Floating agriculture is a way of utilising areas which are waterlogged for long periods of time in the production of food. The technology is mainly aimed at adapting to more regular or prolonged flooding.
The approach employs beds of rotting vegetation, which act as compost for crop growth. These beds are able to float on the surface of the water, thus creating areas of land suitable for agriculture within waterlogged regions. Scientifically, floating agriculture may be referred to as hydroponics. In Bangladesh, it has regional names such as baira, geto, dhap and bed.
The description of this technology originates from Linham and Nicholls (2010).
Floating agriculture can be used in areas where agricultural land is submerged for long periods; the approach is reasonably widespread in Bangladesh where agricultural land is inundated for extended periods during the monsoon season (APEIS & RIPSO, 2004). The practice is similar to hydroponic agriculture whereby plants can be grown on the water on a floating bed of water hyacinth, algae or other plant residues (Saha, 2010).
A typical example of floating agriculture in Bangladesh involves a floating layer of water hyacinth, straw or rice stubble to which is added upper layers of small and quick-rotting waterworts which make for good manure (APEIS & RIPSO, 2004). The structure of the floating raft is strengthened with bamboo, while bamboo poles are used to fix it in position to avoid damage caused by wave action or drifting (Saha, 2010). This floating raft can then be transferred to any submerged location for agricultural purposes (APEIS & RIPSO, 2004). An example of a floating agricultural system is shown in Figure 1.
The practice helps mitigate land loss through flooding, by allowing cultivation of these areas to continue. In this way, the total cultivatable area can be increased and communities can become more self sufficient. In addition to this, the area under floating cultivation is up to 10 times more productive than traditionally farmed land (Haq et al., 2004) and no additional chemical fertilisers or manure is required. When the crops have been harvested and floating rafts are no longer required, they can be used as organic fertilisers in the fields or incorporated into the following years floating beds as a fertiliser (AEPIS & RIPSO, 2004; Saha, 2010).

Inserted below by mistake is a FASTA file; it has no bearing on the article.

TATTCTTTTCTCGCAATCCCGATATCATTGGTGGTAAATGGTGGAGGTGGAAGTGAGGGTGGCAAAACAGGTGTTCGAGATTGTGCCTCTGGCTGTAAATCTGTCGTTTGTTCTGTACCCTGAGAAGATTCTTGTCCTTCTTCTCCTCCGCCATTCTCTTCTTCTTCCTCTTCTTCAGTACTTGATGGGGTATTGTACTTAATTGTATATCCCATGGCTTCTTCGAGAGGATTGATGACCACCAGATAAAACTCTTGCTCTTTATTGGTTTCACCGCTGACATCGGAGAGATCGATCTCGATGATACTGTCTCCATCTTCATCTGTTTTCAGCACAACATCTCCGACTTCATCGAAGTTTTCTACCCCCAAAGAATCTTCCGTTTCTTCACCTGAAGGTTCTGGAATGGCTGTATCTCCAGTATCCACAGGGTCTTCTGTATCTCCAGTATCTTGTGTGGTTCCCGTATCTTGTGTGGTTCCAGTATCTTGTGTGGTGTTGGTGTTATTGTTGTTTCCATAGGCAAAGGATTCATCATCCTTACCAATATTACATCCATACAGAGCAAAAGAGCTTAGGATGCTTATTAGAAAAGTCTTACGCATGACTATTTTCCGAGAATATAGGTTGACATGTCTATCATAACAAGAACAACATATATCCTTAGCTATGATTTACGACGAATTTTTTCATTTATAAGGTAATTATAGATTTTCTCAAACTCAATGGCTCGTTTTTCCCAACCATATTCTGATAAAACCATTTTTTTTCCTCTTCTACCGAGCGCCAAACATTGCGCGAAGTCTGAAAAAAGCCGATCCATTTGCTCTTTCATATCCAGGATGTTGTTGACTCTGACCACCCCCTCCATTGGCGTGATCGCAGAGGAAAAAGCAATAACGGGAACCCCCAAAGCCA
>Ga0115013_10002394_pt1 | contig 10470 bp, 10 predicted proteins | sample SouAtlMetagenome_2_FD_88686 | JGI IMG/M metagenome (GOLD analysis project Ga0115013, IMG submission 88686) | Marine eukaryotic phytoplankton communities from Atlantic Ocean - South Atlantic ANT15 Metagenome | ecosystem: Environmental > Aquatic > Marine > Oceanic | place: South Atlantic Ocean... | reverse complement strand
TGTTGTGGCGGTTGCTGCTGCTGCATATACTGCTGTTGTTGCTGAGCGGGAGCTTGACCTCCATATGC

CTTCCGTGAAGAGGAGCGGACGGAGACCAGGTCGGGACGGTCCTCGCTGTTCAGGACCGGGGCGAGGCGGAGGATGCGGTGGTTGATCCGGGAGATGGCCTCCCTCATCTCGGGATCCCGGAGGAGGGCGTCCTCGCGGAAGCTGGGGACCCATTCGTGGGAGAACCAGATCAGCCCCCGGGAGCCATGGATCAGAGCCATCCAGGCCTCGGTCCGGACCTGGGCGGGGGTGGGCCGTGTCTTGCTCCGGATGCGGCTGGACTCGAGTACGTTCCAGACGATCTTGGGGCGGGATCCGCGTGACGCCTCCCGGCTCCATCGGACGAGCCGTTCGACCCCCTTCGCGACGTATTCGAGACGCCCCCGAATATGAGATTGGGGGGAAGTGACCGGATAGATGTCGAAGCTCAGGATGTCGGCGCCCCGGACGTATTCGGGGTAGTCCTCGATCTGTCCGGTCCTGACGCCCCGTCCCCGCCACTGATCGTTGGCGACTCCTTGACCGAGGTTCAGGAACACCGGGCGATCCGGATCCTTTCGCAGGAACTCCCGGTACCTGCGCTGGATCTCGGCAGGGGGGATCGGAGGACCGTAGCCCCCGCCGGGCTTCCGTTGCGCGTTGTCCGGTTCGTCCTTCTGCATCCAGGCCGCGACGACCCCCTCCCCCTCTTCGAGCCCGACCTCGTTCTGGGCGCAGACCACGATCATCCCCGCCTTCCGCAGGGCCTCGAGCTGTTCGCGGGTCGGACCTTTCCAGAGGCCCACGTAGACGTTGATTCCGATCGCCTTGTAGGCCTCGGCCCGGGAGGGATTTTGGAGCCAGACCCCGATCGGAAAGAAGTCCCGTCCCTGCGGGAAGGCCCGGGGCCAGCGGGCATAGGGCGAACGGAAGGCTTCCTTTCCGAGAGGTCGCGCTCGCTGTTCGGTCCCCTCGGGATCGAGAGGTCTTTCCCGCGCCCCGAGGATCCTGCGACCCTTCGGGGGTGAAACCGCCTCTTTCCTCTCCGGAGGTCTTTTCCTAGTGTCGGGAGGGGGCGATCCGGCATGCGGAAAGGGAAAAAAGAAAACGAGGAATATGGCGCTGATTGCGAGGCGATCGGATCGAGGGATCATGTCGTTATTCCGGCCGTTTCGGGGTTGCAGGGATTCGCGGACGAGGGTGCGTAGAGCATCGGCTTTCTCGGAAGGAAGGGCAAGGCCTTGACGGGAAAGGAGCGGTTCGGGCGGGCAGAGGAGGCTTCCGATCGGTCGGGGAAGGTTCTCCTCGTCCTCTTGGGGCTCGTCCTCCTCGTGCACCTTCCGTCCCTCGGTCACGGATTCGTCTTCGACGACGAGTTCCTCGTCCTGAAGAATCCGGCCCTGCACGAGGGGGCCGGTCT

The approach uses water hyacinth, a highly invasive weed with prolific growth rates, in a highly beneficial way. By harvesting water hyacinth, areas covered by the weed are cleared, with the beneficial side-effect of reducing breeding grounds for mosquitoes and improving conditions for open-water fishing (Saha, 2010). By cultivating crops in water, it is also possible to simultaneously harvest fish populations which reside in the beds (APEIS & RIPSO, 2004).
The practice of floating agriculture also helps supplement the income of local communities and contributes to alleviation of poverty (Saha, 2010). It also provides greater food security by increasing the land output and supporting capacity for poor and landless people (Irfanullah et al. 2007). People practicing floating-bed cultivation are enjoying a better life economically, than those in other flood-affected areas who have not yet adopted this practice (Saha, 2010).
Because the system is fairly labour intensive, it also has the capacity to provide employment opportunities within communities (Haq et al., 2004). As both men and women can carry out the floating agriculture practices, it can also lead to improvements in gender equity.